According to the historian Jill Lepore, the term “burnout” did not exist until 1973. That was when Herbert J. Freudenberger used the term to describe the peculiar kind of exhaustion among healthcare workers at the San Francisco free clinic he managed. The syndrome that Freudenberger described seemed to mainly affect workers in the helping professions. His own staff worked long days with people living on the margins. Many of the clinic’s patients were veterans of the war in Vietnam. Some suffered from post-traumatic stress; many had substance use disorders. For the clinic’s workers and for others in jobs like theirs, observing such suffering as they cared for people took a heavy toll. To be burned out as Freudenberger described it was to be depleted to the point of having nothing left to give, to have your energy and passion drained. To be scorched, extinguished.
I begin this Labor Day letter by talking about burnout because it is clear that so many of us are suffering from this occupational condition. Working in a helping profession – or working in support of those who do – can be draining emotionally. We are all well aware of the impact that the COVID pandemic has had over the past 18 or so months. Many Chestnut programs and departments are short-staffed, creating a heavier workload. As the pandemic wears on, more people are suffering the effects – depression, anxiety, PTSD, increased substance use, and more. Which means they need our help, regardless of our staffing levels.
Labor Day has always been a celebration. It has been equally a form of protest. The first Labor Day, celebrated in New York in 1882 was, in truth, a massive general strike. Organized workers had been campaigning for an eight-hour workday and five-day workweek. On September 5, they did not show up for work and gave themselves an unpaid day off. The workers held a parade that both honored workers and showed the world their numbers and power.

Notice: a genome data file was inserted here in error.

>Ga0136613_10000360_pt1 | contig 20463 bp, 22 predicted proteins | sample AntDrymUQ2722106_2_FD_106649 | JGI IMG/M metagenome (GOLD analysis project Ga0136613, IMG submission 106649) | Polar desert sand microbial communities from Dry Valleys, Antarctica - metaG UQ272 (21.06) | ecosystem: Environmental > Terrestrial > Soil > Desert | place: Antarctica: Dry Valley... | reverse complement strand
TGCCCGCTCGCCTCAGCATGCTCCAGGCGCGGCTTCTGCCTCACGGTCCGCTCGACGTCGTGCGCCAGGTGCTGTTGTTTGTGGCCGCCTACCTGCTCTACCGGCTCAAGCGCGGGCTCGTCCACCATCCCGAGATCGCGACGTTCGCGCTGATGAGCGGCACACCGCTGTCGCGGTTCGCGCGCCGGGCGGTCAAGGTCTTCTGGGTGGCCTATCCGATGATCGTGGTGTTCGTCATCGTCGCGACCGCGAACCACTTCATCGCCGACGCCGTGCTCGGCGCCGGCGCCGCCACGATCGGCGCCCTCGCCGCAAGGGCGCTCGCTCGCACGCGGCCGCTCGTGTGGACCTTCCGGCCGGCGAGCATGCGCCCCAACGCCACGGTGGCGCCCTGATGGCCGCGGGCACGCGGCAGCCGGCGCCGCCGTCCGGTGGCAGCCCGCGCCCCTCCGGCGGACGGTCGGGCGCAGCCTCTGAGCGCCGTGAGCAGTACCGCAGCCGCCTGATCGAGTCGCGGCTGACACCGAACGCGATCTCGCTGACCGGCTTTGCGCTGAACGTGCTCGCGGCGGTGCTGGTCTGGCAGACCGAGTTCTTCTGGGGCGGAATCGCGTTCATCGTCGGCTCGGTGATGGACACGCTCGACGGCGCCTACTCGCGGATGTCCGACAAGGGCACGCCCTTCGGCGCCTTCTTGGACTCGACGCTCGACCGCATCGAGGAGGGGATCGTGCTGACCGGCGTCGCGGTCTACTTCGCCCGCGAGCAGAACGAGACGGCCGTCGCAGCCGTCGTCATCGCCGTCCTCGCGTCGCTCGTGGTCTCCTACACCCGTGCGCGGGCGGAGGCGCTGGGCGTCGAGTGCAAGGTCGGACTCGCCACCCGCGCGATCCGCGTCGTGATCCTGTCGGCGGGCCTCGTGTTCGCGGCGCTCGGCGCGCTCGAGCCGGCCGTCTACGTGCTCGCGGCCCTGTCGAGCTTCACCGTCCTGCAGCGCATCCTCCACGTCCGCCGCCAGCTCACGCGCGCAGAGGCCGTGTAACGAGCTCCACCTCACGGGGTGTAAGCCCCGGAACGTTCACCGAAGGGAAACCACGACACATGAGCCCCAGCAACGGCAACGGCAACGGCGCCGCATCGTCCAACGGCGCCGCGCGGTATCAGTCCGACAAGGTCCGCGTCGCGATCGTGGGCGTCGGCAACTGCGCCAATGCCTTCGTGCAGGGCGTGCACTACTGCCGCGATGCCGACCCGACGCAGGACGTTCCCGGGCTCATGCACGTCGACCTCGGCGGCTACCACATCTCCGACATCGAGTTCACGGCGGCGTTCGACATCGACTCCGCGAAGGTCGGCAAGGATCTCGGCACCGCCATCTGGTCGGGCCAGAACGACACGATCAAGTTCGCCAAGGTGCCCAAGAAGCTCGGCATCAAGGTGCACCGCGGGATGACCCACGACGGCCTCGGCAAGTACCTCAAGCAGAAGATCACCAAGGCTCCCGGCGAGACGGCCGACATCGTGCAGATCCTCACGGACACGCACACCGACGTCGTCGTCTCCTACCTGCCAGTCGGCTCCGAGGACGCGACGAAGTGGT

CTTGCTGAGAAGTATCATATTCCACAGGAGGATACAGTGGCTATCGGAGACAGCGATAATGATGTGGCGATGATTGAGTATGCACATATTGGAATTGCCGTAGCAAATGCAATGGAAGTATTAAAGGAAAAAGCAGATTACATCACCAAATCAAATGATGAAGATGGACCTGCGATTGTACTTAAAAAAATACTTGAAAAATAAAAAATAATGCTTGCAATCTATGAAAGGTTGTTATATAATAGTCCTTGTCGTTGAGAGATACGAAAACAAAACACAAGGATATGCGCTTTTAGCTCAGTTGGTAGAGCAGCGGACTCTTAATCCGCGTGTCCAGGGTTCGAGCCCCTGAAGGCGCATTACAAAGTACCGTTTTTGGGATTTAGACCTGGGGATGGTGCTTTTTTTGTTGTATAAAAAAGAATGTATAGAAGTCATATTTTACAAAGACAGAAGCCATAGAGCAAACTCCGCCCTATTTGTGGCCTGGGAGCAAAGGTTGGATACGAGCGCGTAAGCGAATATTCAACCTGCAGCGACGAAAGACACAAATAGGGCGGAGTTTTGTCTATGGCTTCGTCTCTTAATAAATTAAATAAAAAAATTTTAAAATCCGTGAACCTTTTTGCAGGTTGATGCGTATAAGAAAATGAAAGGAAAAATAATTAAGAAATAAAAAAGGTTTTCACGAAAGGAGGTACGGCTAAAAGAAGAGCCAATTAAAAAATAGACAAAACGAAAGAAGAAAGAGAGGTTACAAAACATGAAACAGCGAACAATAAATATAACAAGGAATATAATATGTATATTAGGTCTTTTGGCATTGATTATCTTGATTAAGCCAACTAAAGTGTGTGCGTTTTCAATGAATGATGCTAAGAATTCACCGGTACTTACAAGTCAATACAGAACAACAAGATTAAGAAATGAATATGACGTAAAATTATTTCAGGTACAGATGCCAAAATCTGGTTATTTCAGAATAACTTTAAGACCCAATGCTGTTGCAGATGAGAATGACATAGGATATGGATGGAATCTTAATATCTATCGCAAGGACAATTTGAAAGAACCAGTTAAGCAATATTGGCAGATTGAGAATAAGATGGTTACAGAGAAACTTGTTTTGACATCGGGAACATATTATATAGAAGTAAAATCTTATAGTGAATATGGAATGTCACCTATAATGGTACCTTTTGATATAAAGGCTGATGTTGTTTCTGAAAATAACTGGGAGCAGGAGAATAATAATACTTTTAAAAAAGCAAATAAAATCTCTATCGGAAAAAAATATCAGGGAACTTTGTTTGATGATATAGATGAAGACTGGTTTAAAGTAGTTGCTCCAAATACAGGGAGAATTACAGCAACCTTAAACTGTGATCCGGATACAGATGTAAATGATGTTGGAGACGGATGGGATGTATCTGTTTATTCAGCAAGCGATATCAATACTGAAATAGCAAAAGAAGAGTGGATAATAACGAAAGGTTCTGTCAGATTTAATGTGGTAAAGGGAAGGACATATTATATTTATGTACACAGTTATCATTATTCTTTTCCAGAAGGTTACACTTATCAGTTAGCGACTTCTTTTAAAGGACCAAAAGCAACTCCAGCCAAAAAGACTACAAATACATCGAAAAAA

For decades, this was the format for Labor Day. By 1889, more than 400 Labor Day observances were taking place across the United States. Eventually, cities and states began to make these commemorations part of their official calendars. The U.S. Congress made Labor Day a federal holiday in 1894.
In one sense, we might look at the original Labor Day as a form of “self-care.” Workers took the day off to recharge, to be with family, to be away from work, to connect with the community. In another sense, Labor Day was founded as a radical rejection of that concept. It was at once a celebration and a statement to those in power that caring for workers was a social and organizational duty, not an individual responsibility.
Labor Day honors workers by granting them a day of rest. We need that day of rest. We also need more.
Often as a national holiday approaches, I find myself thinking about the histories and cultures that have gone into making that holiday, especially about those histories that have been overlooked or forgotten. As Labor Day approaches, I am thinking less about the past than I am about the present. I’ve replayed many conversations I’ve had with my coworkers over the past two months. I’ve heard so much about the dedication that goes into working with our clients and patients and providing administrative support to those who do. I’ve heard so much about the toll that work can take on our employees who at times feel used up and expendable themselves.
The most important lesson that Labor Day holds in this current moment, I think, is that we should listen. As Director of Employee Experience, I believe that the most crucial function of my role is to find new ways for employees to speak and to be heard. Listening is how we learn how to better take care of each other. Labor Day reminds us that work is honorable. It also reminds us to honor those who do it.